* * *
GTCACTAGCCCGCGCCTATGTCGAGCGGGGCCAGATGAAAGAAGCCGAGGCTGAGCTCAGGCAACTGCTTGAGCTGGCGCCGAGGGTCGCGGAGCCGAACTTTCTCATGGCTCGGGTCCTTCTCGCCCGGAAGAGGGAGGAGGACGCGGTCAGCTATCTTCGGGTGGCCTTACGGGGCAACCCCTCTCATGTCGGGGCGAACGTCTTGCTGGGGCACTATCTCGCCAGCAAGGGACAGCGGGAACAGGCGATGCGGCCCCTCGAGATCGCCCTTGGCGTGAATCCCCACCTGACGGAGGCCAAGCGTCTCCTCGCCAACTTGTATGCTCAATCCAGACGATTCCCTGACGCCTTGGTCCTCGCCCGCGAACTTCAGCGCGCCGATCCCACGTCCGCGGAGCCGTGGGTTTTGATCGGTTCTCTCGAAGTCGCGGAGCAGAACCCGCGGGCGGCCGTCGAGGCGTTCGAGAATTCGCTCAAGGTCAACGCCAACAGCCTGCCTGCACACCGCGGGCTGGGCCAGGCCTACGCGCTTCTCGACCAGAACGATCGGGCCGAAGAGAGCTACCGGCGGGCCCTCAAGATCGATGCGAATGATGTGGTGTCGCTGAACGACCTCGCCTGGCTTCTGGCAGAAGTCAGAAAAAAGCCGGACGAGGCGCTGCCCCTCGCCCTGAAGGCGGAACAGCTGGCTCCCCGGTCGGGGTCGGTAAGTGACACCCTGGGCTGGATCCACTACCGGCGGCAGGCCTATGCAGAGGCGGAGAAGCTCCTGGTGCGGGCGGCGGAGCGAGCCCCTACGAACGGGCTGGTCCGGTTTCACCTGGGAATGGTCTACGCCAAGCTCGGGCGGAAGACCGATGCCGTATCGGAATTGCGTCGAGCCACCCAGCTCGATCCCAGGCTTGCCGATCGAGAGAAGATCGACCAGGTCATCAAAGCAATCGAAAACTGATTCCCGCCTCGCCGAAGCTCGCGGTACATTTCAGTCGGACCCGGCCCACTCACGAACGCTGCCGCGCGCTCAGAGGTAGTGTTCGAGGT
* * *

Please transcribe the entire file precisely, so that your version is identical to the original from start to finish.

GTCACTAGCCCGCGCCTATGTCGAGCGGGGCCAGATGAAAGAAGCCGAGGCTGAGCTCAGGCAACTGCTTGAGCTGGCGCCGAGGGTCGCGGAGCCGAACTTTCTCATGGCTCGGGTCCTTCTCGCCCGGAAGAGGGAGGAGGACGCGGTCAGCTATCTTCGGGTGGCCTTACGGGGCAACCCCTCTCATGTCGGGGCGAACGTCTTGCTGGGGCACTATCTCGCCAGCAAGGGACAGCGGGAACAGGCGATGCGGCCCCTCGAGATCGCCCTTGGCGTGAATCCCCACCTGACGGAGGCCAAGCGTCTCCTCGCCAACTTGTATGCTCAATCCAGACGATTCCCTGACGCCTTGGTCCTCGCCCGCGAACTTCAGCGCGCCGATCCCACGTCCGCGGAGCCGTGGGTTTTGATCGGTTCTCTCGAAGTCGCGGAGCAGAACCCGCGGGCGGCCGTCGAGGCGTTCGAGAATTCGCTCAAGGTCAACGCCAACAGCCTGCCTGCACACCGCGGGCTGGGCCAGGCCTACGCGCTTCTCGACCAGAACGATCGGGCCGAAGAGAGCTACCGGCGGGCCCTCAAGATCGATGCGAATGATGTGGTGTCGCTGAACGACCTCGCCTGGCTTCTGGCAGAAGTCAGAAAAAAGCCGGACGAGGCGCTGCCCCTCGCCCTGAAGGCGGAACAGCTGGCTCCCCGGTCGGGGTCGGTAAGTGACACCCTGGGCTGGATCCACTACCGGCGGCAGGCCTATGCAGAGGCGGAGAAGCTCCTGGTGCGGGCGGCGGAGCGAGCCCCTACGAACGGGCTGGTCCGGTTTCACCTGGGAATGGTCTACGCCAAGCTCGGGCGGAAGACCGATGCCGTATCGGAATTGCGTCGAGCCACCCAGCTCGATCCCAGGCTTGCCGATCGAGAGAAGATCGACCAGGTCATCAAAGCAATCGAAAACTGATTCCCGCCTCGCCGAAGCTCGCGGTACATTTCAGTCGGACCCGGCCCACTCACGAACGCTGCCGCGCGCTCAGAGGTAGTGTTCGAGGT